Mulch is used by gardeners for a variety of purposes like weed control and soil moisture retention. As the seasons change, so changes the purpose of mulch and the types of plants that require mulching. Winter mulching is an excellent practice, particularly for gardeners in regions that experience freezing temperatures during winter months.
Purpose of Winter Mulch
Many gardeners mulch around their plants in winter to protect plants and their roots from the detrimental effects of alternating freezing and thawing winter temperatures. Freeze and thaw cycles can cause the ground to heave roots upward, exposing them to harsh winter temperatures. Mulch serves as an insulator that keeps soil temperatures relatively even as air temperatures fluctuate. This protects shallowly planted bulbs, crowns and roots left in the ground. This also prevents dormant plants from breaking bud too early, by keeping soil temperatures cool during a warm spell.
Mulch In Cold Vs. Temperate Climates
Although mulch is commonly used in areas of the country where freezing temperatures are prevalent in winter, mulch can also be used in temperate climates where temperatures rarely drop below freezing. In these areas, gardeners often plant tropical species and tender perennials that die to the ground only to return in the spring. Mulch is used to help these warm-weather plants survive the winter.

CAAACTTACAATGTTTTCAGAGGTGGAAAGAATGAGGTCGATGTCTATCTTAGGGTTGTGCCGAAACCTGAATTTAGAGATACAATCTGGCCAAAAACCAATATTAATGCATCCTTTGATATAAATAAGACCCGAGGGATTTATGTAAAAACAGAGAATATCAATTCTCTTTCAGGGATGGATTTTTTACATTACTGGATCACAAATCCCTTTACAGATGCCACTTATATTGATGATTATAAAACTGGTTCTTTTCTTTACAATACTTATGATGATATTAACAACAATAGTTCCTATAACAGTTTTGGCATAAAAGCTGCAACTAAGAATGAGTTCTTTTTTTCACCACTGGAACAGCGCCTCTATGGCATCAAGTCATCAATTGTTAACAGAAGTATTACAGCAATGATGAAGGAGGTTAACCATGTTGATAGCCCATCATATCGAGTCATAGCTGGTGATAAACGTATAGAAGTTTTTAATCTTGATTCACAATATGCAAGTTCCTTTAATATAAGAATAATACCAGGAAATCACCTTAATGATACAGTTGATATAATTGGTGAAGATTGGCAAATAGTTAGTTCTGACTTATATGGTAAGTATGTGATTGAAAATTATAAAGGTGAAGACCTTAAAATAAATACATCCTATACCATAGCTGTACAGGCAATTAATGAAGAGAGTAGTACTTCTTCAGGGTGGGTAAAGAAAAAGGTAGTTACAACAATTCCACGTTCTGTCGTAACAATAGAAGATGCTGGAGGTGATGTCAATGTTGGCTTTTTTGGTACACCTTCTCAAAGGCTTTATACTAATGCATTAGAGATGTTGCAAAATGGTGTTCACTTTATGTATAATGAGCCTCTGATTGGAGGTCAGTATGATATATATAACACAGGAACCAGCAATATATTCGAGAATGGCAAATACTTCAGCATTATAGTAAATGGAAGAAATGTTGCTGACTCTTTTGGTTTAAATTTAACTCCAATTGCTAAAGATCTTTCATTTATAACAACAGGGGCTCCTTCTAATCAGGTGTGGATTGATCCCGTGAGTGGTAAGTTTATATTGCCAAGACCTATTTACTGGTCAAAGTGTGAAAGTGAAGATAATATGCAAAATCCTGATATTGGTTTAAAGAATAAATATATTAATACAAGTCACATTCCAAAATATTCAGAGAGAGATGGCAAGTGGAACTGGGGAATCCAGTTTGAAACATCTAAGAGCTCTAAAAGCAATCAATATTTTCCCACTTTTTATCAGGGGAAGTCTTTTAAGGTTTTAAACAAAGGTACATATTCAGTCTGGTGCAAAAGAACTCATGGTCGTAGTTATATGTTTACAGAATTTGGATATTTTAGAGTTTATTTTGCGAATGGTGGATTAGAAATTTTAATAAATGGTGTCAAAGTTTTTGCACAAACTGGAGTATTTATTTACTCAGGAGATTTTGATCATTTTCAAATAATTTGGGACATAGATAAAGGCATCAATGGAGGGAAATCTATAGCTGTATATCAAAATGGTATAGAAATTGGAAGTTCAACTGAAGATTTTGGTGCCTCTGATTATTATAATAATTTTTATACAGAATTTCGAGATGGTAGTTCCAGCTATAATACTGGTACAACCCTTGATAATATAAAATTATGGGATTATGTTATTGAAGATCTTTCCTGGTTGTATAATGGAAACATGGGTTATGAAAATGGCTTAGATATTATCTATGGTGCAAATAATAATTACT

Apply mulch to the soil around shrubs, but keep the mulch away from the trunks of trees and the stems of shrubs. Do not allow the mulch to come into direct contact with living tissues of the plant, since it can cause stem rot. Prune away the stems of plants that have died to the ground, and mulch directly over their roots or bulbs. A 2-inch layer of mulch is adequate. Apply in winter after the plant is dormant and when the weather has reached freezing temperatures several times.
Winter mulch is removed at the end of winter. Gardeners who have the means can compost their mulch. Plants that require mulch in the spring will benefit from a fresh layer of mulch spread over their roots when the winter mulch is removed. Mulch left on the ground from one season to the next will slowly disintegrate and can prevent young bulbs from sprouting.
Types of Mulches
Pine bark is a common mulch material used by many gardeners. It is readily available at garden centers and nurseries and is attractive as well as useful. Straw is another type of mulch that is used and is less expensive than pine bark. Straw breaks down quickly, must be replaced frequently and can contain weed seeds. Some gardeners use leaves from their own lawns as mulch, since leaves are a good insulator. However, leaves can mat down, preventing new growth in the spring as well as good air circulation. Partially shred the leaves and allow them to decompose somewhat before use.
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